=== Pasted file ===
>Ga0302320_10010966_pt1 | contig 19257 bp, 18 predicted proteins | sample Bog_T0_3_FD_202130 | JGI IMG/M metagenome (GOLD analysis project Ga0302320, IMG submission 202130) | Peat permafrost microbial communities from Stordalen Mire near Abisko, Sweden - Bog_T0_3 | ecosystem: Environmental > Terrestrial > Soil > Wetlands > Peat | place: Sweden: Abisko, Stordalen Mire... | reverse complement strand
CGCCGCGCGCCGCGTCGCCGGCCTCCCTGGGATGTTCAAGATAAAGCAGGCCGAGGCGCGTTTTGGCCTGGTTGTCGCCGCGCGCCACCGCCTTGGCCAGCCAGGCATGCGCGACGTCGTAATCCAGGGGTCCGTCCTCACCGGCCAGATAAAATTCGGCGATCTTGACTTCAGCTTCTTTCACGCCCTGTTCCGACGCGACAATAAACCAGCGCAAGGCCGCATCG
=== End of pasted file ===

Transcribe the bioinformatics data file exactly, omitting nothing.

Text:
>Ga0302320_10010966_pt1 | contig 19257 bp, 18 predicted proteins | sample Bog_T0_3_FD_202130 | JGI IMG/M metagenome (GOLD analysis project Ga0302320, IMG submission 202130) | Peat permafrost microbial communities from Stordalen Mire near Abisko, Sweden - Bog_T0_3 | ecosystem: Environmental > Terrestrial > Soil > Wetlands > Peat | place: Sweden: Abisko, Stordalen Mire... | reverse complement strand
CGCCGCGCGCCGCGTCGCCGGCCTCCCTGGGATGTTCAAGATAAAGCAGGCCGAGGCGCGTTTTGGCCTGGTTGTCGCCGCGCGCCACCGCCTTGGCCAGCCAGGCATGCGCGACGTCGTAATCCAGGGGTCCGTCCTCACCGGCCAGATAAAATTCGGCGATCTTGACTTCAGCTTCTTTCACGCCCTGTTCCGACGCGACAATAAACCAGCGCAAGGCCGCATCG